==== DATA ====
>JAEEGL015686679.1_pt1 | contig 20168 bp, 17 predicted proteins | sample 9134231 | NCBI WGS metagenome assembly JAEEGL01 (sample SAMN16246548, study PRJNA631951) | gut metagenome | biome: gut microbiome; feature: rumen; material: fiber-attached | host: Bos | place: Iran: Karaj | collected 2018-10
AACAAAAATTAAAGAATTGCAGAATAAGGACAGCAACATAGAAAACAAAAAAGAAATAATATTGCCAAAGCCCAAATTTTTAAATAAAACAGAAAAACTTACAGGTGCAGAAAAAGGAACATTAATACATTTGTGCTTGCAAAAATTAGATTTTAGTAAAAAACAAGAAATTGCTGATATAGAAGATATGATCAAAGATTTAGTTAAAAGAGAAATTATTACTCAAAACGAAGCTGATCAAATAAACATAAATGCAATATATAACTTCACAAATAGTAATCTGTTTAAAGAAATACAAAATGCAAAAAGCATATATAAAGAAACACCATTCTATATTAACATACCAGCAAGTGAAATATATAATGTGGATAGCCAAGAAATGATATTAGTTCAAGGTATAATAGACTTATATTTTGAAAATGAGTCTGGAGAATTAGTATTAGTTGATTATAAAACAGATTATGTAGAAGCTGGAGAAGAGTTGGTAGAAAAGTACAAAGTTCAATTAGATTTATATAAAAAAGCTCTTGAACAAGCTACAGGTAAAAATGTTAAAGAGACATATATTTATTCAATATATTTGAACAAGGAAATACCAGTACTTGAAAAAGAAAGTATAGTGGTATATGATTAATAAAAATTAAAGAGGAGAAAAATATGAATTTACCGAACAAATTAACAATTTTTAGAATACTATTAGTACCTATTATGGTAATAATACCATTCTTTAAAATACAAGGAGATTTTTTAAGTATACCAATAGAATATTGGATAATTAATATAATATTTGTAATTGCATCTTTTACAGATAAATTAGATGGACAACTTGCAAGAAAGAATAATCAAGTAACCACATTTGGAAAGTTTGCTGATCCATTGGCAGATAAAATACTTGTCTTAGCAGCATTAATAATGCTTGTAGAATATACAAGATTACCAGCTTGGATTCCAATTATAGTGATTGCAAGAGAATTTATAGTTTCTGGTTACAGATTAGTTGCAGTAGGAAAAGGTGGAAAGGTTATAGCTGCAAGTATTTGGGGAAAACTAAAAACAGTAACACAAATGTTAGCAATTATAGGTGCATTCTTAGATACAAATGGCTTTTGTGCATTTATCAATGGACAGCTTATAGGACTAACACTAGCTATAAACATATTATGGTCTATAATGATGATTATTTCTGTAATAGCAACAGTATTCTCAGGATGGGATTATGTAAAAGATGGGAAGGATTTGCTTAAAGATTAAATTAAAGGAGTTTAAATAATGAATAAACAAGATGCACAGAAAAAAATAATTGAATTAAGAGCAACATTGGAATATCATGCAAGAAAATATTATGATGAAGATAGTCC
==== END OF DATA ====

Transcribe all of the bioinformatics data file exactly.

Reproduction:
>JAEEGL015686679.1_pt1 | contig 20168 bp, 17 predicted proteins | sample 9134231 | NCBI WGS metagenome assembly JAEEGL01 (sample SAMN16246548, study PRJNA631951) | gut metagenome | biome: gut microbiome; feature: rumen; material: fiber-attached | host: Bos | place: Iran: Karaj | collected 2018-10
AACAAAAATTAAAGAATTGCAGAATAAGGACAGCAACATAGAAAACAAAAAAGAAATAATATTGCCAAAGCCCAAATTTTTAAATAAAACAGAAAAACTTACAGGTGCAGAAAAAGGAACATTAATACATTTGTGCTTGCAAAAATTAGATTTTAGTAAAAAACAAGAAATTGCTGATATAGAAGATATGATCAAAGATTTAGTTAAAAGAGAAATTATTACTCAAAACGAAGCTGATCAAATAAACATAAATGCAATATATAACTTCACAAATAGTAATCTGTTTAAAGAAATACAAAATGCAAAAAGCATATATAAAGAAACACCATTCTATATTAACATACCAGCAAGTGAAATATATAATGTGGATAGCCAAGAAATGATATTAGTTCAAGGTATAATAGACTTATATTTTGAAAATGAGTCTGGAGAATTAGTATTAGTTGATTATAAAACAGATTATGTAGAAGCTGGAGAAGAGTTGGTAGAAAAGTACAAAGTTCAATTAGATTTATATAAAAAAGCTCTTGAACAAGCTACAGGTAAAAATGTTAAAGAGACATATATTTATTCAATATATTTGAACAAGGAAATACCAGTACTTGAAAAAGAAAGTATAGTGGTATATGATTAATAAAAATTAAAGAGGAGAAAAATATGAATTTACCGAACAAATTAACAATTTTTAGAATACTATTAGTACCTATTATGGTAATAATACCATTCTTTAAAATACAAGGAGATTTTTTAAGTATACCAATAGAATATTGGATAATTAATATAATATTTGTAATTGCATCTTTTACAGATAAATTAGATGGACAACTTGCAAGAAAGAATAATCAAGTAACCACATTTGGAAAGTTTGCTGATCCATTGGCAGATAAAATACTTGTCTTAGCAGCATTAATAATGCTTGTAGAATATACAAGATTACCAGCTTGGATTCCAATTATAGTGATTGCAAGAGAATTTATAGTTTCTGGTTACAGATTAGTTGCAGTAGGAAAAGGTGGAAAGGTTATAGCTGCAAGTATTTGGGGAAAACTAAAAACAGTAACACAAATGTTAGCAATTATAGGTGCATTCTTAGATACAAATGGCTTTTGTGCATTTATCAATGGACAGCTTATAGGACTAACACTAGCTATAAACATATTATGGTCTATAATGATGATTATTTCTGTAATAGCAACAGTATTCTCAGGATGGGATTATGTAAAAGATGGGAAGGATTTGCTTAAAGATTAAATTAAAGGAGTTTAAATAATGAATAAACAAGATGCACAGAAAAAAATAATTGAATTAAGAGCAACATTGGAATATCATGCAAGAAAATATTATGATGAAGATAGTCC